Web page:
Social Work class mentors sixth-grade students


Cheyanne Crum, Features editor

This semester, Mercyhurst is offering a class called Leadership through Mentoring in the Social Work department. Throughout the course, the students go to Joanna Connell Elementary to mentor a sixth-grade class.
This group of mentees was chosen to be in the program by the teachers and the school counselor, who felt the kids would benefit from having a caring adult in their life.
“These are kids that might come from homes that have some challenges. Some of these kids are really good students, some of them are not-so-good students. It’s for the kid that is exceptional in academics, but they’re super shy and never talk. It’s to build confidence,” Laura Lewis, Ph.D., associate professor of Sociology and Social Work, said.
Lewis is involved with Erie Together, an organization that works to make Erie a community of opportunity where everyone can learn, work and thrive.
“It really started as ‘how do we better address poverty?’ and one of the key ways to address poverty is really make sure kids get a good education, graduate from high school and know that there are opportunities beyond that,” Lewis said.
Erie Together started a mentoring program last year with Penn State and a school in Girard. Lewis decided that it would be a rewarding experience for Mercyhurst students as well.
“Listening to the kids that went through it at Girard and listening to the mentors and what they got from it, I just felt that for Mercyhurst this would be a win-win,” said Lewis. “We could be doing something positive out in the community and making a difference in the life of these kids and our students would be getting a great experience, too, because they would learn a lot.”
The first five weeks were spent in the classroom learning how to mentor.
“We covered what mentoring is, what a mentor does, some of the skills needed to be a mentor. We’ve done some skill development and we’ve looked at what we are going to do when we’re with the mentees,” Lewis said.
The mentoring class is learning about the importance of having a consistent, positive influence while growing up.
“We do not know if the kids from Joanna Connell have the positive influencers in their lives or not, but we are trying to implement this either way,” Colin O’Connor, senior Social Work major, said.
For the first few weeks that the students were mentoring, the focus was on relationship building.
“We do this icebreaker every time, it’s called One Up, One Down. Basically the kids go around and talk about anything that is going really well for them and any kind of challenge that they might be having. It’s just a quick way to try to get to know each other,” Lewis said.
Now that the students are the mentors, the activities are going to be more intentional. The focus is on building trust and working to set goals.
“(Last) week we (were) focusing on trust, so what activities can we come up with, using the curriculum guide to work with the kids to help develop trust. So we do a trust walk and talk about the steps to becoming a trustworthy individual,” said Lewis. “Rather than just talk about trust, we do activities that give the kids time to process it and think about it.”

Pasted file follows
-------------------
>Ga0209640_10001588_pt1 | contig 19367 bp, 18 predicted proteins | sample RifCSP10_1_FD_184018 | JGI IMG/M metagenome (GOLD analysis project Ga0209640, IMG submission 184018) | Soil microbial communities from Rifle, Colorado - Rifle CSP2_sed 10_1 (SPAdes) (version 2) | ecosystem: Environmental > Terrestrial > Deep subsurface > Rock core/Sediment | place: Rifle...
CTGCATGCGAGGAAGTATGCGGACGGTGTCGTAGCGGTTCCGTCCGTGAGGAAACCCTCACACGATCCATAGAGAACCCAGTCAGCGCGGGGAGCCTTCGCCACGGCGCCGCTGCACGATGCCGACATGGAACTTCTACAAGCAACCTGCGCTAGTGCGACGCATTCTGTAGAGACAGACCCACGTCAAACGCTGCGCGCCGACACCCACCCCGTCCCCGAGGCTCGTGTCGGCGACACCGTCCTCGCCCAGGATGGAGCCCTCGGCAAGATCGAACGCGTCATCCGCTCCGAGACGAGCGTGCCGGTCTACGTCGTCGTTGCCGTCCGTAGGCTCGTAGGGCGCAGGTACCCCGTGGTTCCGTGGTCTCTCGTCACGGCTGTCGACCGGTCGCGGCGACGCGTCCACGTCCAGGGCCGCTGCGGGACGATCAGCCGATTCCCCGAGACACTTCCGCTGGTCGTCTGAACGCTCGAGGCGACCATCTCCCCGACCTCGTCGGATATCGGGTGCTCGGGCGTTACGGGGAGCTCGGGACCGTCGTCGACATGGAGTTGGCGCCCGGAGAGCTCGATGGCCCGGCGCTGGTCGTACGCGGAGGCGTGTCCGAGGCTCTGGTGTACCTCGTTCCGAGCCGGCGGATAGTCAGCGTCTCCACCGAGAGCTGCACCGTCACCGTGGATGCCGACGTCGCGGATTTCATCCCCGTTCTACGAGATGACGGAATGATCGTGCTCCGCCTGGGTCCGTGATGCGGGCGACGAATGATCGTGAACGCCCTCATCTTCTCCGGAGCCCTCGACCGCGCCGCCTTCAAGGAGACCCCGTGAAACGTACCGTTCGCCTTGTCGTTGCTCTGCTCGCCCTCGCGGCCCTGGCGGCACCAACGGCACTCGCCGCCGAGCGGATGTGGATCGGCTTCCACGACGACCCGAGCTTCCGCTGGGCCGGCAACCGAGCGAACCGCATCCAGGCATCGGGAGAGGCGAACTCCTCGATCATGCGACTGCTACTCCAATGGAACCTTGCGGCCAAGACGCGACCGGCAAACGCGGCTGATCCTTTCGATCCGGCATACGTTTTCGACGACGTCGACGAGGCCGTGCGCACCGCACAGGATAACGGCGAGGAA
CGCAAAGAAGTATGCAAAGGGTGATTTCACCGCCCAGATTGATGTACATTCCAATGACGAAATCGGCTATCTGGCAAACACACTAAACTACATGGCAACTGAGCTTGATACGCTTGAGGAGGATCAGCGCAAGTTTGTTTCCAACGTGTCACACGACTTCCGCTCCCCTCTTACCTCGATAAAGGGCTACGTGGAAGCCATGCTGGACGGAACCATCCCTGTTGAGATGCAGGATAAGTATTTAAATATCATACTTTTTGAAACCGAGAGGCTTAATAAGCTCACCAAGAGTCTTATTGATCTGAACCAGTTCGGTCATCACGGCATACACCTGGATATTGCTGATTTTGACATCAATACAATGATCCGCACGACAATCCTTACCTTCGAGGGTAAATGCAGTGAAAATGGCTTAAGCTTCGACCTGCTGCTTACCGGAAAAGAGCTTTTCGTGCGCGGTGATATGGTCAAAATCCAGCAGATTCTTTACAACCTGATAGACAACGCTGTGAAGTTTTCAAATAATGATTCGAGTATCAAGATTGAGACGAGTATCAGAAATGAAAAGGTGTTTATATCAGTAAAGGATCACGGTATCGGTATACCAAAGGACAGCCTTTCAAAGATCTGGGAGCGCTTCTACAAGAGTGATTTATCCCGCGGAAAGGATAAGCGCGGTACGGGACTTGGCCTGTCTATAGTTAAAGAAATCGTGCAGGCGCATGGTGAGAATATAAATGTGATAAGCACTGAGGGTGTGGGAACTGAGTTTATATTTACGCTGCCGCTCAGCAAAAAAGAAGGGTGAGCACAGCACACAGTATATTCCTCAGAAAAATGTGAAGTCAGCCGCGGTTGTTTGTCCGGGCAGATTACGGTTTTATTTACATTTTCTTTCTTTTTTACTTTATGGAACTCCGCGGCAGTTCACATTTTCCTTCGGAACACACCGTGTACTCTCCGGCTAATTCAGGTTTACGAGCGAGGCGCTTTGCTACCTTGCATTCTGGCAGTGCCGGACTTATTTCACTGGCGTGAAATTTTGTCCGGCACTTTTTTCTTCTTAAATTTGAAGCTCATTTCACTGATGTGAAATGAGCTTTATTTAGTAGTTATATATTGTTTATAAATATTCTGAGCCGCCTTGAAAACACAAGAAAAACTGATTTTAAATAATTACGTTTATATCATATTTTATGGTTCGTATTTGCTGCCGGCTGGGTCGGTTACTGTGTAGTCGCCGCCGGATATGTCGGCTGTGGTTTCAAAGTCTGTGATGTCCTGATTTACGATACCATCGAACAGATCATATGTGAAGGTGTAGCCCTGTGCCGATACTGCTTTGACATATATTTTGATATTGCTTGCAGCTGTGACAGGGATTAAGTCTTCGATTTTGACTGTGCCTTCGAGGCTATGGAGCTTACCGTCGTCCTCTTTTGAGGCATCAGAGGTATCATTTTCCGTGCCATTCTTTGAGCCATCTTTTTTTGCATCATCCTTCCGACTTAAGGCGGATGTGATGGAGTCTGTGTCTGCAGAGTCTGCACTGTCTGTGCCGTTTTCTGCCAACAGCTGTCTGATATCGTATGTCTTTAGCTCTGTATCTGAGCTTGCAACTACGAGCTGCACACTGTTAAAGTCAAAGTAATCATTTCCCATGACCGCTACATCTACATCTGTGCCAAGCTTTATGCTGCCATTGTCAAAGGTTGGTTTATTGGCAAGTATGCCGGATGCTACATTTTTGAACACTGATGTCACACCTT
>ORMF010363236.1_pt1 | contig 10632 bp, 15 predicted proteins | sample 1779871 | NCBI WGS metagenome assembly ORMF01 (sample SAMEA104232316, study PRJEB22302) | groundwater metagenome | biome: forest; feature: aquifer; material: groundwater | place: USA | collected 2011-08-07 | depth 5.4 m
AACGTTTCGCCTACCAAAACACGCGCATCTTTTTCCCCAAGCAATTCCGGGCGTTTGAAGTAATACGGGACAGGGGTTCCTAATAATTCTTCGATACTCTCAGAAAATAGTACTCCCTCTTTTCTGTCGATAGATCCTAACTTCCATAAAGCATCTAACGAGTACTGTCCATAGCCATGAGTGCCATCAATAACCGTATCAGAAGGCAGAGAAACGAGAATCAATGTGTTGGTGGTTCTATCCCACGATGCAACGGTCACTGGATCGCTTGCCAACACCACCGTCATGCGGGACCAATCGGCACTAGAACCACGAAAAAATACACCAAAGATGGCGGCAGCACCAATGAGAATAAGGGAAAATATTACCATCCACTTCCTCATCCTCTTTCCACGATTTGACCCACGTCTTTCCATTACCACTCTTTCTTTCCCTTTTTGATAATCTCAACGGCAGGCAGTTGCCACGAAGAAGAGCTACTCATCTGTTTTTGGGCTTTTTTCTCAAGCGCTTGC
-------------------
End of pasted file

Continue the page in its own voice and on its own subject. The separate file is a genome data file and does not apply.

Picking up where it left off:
This week the mentors will be helping the kids to set some goals. They will be determining what a goal is and then the mentors will help the kids meet those goals.
“The whole idea behind the class is that these kids can have someone in their lives that they can talk to as a friend, without having to worry about anything that was talked about being made public,” Sarah Hershey, sophomore Social Work major, said.
The class is very student-driven; every Tuesday the class meets to talk about what happened during the session the previous Thursday.
“We talk about what we might want to change for the next week,” said Lewis. “There’s been some time spent planning for the next session. The students take some time to plan the next activities.”
Katherine Appell, junior Public Health major, agreed that Lewis allows the students to have a direct role in the class and what they do leads them to have a more close-knit class environment.
The students in the mentoring class have committed to a year of mentoring, even after the class ends in December.
“I’m excited to see what happens throughout the year in terms of how close we all get to each other, both mentees and mentors alike,” said Hershey. “It’s a great class to take because not only do we get to form new relationships with the mentees, but we also get to make new relationships with our classmates here at Mercyhurst.”
There are hopes that even after the year is up that the students will continue with this program by being leaders for the class next year.
“What I would like to see is the students that go through this year, if they could become the leaders to help prepare future students to become mentors. The point of this class is to teach our students to develop leadership skills,” Lewis said.
Lewis makes it very clear that this class is not just for Social Work majors. This year’s class has Social Work, Sociology, Criminal Justice and Public Health majors.
“Next year, I would like to open it up because I don’t think that it should be limited to just people who we typically think are going to go into that type of profession. Whether it’s Business, Intel or Fashion Merchandising, I think there are lots of people that would love to participate in something like this, but we needed to start small,” Lewis said.